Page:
The importance of more thorough inspections was underscored in January, when federal prosecutors charged Littleton dealer Cory Daigle with conspiracy for allegedly knowingly making straw sales of three Glocks to a suspected Boston gang member. Daigle was also charged with illegal possession of machine guns.

Federal agents found 95 firearms strewn throughout Daigle’s Revere apartment, roughly half of which were part of his business inventory, suggesting he mostly used the Littleton Mill as a business address while doing sales from his home, an ATF special agent said in an affidavit.


On the heels of Daigle’s arrest, the ATF deployed its Major Inspection Team to Littleton to help the bureau’s Boston Field Division inspect every dealer at the mill.

ATF spokesperson Lena Lopez said the inspections are ongoing and the bureau anticipates most will be done within the next few weeks.

On Wednesday, Littleton residents voted 312 to 133 to enact a zoning ordinance that strictly limits where new gun dealers can locate.

Pinard said he welcomes the new state training.

“We are signed up for the March 9th class,” Pinard said. “I think it is fantastic that the Executive Officer of Public Safety saw a deficiency in training and worked with the [training academy] to put a curriculum together in such a timely manner.”

While ATF inspections are typically very thorough, the bureau only gets to each gun dealer, on average, once every eight years, according to Brady, a gun control advocacy group.

State law requires that local police inspect dealers every year, which in theory should assure that they don’t violate the law for too long without getting caught.

The new police training is a first for the state’s Municipal Police Training Committee. Previously, the only course that covered dealer inspections, occasionally, was a biannual firearms course offered by Ron Glidden, a retired police chief and the longtime chair of the state’s Gun Control Advisory Board.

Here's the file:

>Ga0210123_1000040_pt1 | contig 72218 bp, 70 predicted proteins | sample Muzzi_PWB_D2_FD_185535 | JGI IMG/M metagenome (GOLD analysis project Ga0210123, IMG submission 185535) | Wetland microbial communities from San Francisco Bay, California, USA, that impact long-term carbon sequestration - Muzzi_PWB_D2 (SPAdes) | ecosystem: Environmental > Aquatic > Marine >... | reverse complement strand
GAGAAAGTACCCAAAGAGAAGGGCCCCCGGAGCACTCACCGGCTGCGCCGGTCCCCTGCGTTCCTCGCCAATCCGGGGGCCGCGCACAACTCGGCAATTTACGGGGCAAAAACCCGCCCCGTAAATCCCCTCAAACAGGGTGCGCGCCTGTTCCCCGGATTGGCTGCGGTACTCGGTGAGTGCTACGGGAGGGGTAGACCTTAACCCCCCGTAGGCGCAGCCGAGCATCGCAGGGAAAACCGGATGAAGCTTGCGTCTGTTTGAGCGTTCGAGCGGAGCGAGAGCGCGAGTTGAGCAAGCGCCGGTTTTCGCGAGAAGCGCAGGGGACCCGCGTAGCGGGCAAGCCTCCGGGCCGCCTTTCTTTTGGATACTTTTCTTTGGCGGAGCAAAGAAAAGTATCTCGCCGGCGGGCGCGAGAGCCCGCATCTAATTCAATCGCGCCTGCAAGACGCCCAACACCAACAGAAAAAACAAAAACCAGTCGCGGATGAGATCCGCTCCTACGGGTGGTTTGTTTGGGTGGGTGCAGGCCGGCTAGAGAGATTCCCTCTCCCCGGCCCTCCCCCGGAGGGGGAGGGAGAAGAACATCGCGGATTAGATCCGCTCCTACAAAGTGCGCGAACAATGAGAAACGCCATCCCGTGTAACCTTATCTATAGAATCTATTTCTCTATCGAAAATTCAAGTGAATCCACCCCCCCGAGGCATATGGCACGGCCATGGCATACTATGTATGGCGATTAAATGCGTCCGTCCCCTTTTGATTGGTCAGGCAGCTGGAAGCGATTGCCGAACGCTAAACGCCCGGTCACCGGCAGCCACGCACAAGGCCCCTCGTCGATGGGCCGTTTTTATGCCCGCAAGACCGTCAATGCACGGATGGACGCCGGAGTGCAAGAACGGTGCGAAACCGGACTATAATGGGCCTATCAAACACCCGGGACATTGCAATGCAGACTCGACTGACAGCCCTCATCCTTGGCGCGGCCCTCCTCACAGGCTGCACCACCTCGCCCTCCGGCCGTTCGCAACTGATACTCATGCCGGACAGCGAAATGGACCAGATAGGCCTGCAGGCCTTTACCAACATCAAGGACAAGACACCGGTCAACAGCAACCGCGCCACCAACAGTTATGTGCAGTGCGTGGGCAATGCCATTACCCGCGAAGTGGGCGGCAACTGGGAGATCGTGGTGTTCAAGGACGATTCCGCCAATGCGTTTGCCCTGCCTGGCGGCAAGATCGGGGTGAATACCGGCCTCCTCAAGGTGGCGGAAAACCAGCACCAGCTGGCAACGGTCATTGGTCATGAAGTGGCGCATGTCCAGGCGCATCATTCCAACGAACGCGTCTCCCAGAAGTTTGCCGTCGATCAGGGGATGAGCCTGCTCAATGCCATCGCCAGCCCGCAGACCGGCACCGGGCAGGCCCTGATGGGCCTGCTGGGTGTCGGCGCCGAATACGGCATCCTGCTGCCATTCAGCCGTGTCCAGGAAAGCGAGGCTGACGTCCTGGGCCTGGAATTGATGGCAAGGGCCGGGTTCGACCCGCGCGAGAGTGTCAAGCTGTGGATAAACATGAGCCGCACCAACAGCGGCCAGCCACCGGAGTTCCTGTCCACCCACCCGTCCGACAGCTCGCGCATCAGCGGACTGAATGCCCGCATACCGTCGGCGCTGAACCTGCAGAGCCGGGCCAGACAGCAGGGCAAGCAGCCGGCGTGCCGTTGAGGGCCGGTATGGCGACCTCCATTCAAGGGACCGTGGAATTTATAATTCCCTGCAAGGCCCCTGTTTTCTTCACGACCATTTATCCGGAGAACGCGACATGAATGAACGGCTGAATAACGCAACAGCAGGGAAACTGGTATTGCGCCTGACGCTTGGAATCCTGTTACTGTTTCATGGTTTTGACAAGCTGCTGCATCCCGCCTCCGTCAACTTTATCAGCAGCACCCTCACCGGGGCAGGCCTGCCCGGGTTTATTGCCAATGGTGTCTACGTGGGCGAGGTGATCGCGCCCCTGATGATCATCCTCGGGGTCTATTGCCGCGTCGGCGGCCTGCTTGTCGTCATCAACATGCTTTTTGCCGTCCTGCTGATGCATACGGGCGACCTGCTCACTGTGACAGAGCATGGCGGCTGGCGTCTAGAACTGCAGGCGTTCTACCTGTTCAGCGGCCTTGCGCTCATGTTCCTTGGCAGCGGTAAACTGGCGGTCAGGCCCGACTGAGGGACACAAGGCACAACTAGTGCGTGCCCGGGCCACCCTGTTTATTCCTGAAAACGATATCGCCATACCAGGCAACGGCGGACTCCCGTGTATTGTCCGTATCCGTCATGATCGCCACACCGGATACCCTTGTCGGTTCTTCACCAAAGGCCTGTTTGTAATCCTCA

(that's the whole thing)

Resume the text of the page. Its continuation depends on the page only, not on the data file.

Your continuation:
Glidden said he reviewed the state’s new curriculum on inspections in January. “It’s good,” he said. “And if nothing else, it will remind [police] that the law requires them to do them.”


The state attorney general can also investigate and prosecute gun dealers. During Healey’s eight-year tenure, her office reached out-of-court settlements with three dealers, and staffers reached out to dozens more about suspected violations.

Andrea Campbell, who succeeded Healey in January, said she sees a significant role for her office in “gun enforcement, addressing issues of community violence, and making sure that our police chiefs and other stakeholders have the resources, the knowledge, the training to be able to implement our laws.”

Senator Jamie Eldridge, a Democrat whose district includes Littleton, introduced a bill in January that would shift the responsibility for the annual inspections from the local police to the attorney general’s office.

Campbell declined to take a stance on the bill. “But I will say, even absent that legislation, there is a role this office can play in convening folks and having points of contact in the office whose exclusive role and responsibility is to answer questions around gun enforcement,” she said.

Matt Stout and Ivy Scott of the Globe staff contributed reporting.

Sarah Ryley can be reached at Follow her @MissRyley.